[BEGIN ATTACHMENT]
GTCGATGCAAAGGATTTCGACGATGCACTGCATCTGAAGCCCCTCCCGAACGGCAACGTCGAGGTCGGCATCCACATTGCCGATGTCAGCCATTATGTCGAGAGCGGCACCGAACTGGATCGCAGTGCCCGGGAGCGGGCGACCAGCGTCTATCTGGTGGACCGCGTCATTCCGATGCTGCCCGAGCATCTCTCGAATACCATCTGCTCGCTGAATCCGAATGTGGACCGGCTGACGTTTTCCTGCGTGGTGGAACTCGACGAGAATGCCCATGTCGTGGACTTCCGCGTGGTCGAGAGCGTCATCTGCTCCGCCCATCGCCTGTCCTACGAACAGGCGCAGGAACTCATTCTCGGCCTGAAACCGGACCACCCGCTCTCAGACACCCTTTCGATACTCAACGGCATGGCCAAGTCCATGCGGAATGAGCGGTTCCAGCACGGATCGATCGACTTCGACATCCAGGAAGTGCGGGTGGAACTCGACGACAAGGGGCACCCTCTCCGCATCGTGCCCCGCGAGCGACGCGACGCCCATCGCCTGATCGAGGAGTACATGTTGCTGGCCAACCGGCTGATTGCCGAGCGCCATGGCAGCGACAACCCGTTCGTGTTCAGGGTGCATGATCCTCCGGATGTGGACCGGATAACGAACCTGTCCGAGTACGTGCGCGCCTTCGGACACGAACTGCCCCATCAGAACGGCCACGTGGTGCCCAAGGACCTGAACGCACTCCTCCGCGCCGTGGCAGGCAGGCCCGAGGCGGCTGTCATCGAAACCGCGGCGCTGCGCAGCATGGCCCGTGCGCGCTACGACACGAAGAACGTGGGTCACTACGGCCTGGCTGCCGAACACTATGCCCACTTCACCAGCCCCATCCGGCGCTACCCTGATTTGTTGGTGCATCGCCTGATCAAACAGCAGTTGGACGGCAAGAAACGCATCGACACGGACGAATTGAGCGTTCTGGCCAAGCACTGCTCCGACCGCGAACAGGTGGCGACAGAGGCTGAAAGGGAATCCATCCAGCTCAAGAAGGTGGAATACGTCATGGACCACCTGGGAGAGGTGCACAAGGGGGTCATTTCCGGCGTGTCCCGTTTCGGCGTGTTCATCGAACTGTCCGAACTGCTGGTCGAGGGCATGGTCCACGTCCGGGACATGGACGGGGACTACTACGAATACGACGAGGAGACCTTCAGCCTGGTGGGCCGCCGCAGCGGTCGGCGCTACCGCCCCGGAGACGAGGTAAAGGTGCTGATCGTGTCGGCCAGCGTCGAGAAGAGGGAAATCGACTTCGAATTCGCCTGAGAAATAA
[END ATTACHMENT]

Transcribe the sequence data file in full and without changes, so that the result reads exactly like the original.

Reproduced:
GTCGATGCAAAGGATTTCGACGATGCACTGCATCTGAAGCCCCTCCCGAACGGCAACGTCGAGGTCGGCATCCACATTGCCGATGTCAGCCATTATGTCGAGAGCGGCACCGAACTGGATCGCAGTGCCCGGGAGCGGGCGACCAGCGTCTATCTGGTGGACCGCGTCATTCCGATGCTGCCCGAGCATCTCTCGAATACCATCTGCTCGCTGAATCCGAATGTGGACCGGCTGACGTTTTCCTGCGTGGTGGAACTCGACGAGAATGCCCATGTCGTGGACTTCCGCGTGGTCGAGAGCGTCATCTGCTCCGCCCATCGCCTGTCCTACGAACAGGCGCAGGAACTCATTCTCGGCCTGAAACCGGACCACCCGCTCTCAGACACCCTTTCGATACTCAACGGCATGGCCAAGTCCATGCGGAATGAGCGGTTCCAGCACGGATCGATCGACTTCGACATCCAGGAAGTGCGGGTGGAACTCGACGACAAGGGGCACCCTCTCCGCATCGTGCCCCGCGAGCGACGCGACGCCCATCGCCTGATCGAGGAGTACATGTTGCTGGCCAACCGGCTGATTGCCGAGCGCCATGGCAGCGACAACCCGTTCGTGTTCAGGGTGCATGATCCTCCGGATGTGGACCGGATAACGAACCTGTCCGAGTACGTGCGCGCCTTCGGACACGAACTGCCCCATCAGAACGGCCACGTGGTGCCCAAGGACCTGAACGCACTCCTCCGCGCCGTGGCAGGCAGGCCCGAGGCGGCTGTCATCGAAACCGCGGCGCTGCGCAGCATGGCCCGTGCGCGCTACGACACGAAGAACGTGGGTCACTACGGCCTGGCTGCCGAACACTATGCCCACTTCACCAGCCCCATCCGGCGCTACCCTGATTTGTTGGTGCATCGCCTGATCAAACAGCAGTTGGACGGCAAGAAACGCATCGACACGGACGAATTGAGCGTTCTGGCCAAGCACTGCTCCGACCGCGAACAGGTGGCGACAGAGGCTGAAAGGGAATCCATCCAGCTCAAGAAGGTGGAATACGTCATGGACCACCTGGGAGAGGTGCACAAGGGGGTCATTTCCGGCGTGTCCCGTTTCGGCGTGTTCATCGAACTGTCCGAACTGCTGGTCGAGGGCATGGTCCACGTCCGGGACATGGACGGGGACTACTACGAATACGACGAGGAGACCTTCAGCCTGGTGGGCCGCCGCAGCGGTCGGCGCTACCGCCCCGGAGACGAGGTAAAGGTGCTGATCGTGTCGGCCAGCGTCGAGAAGAGGGAAATCGACTTCGAATTCGCCTGAGAAATAA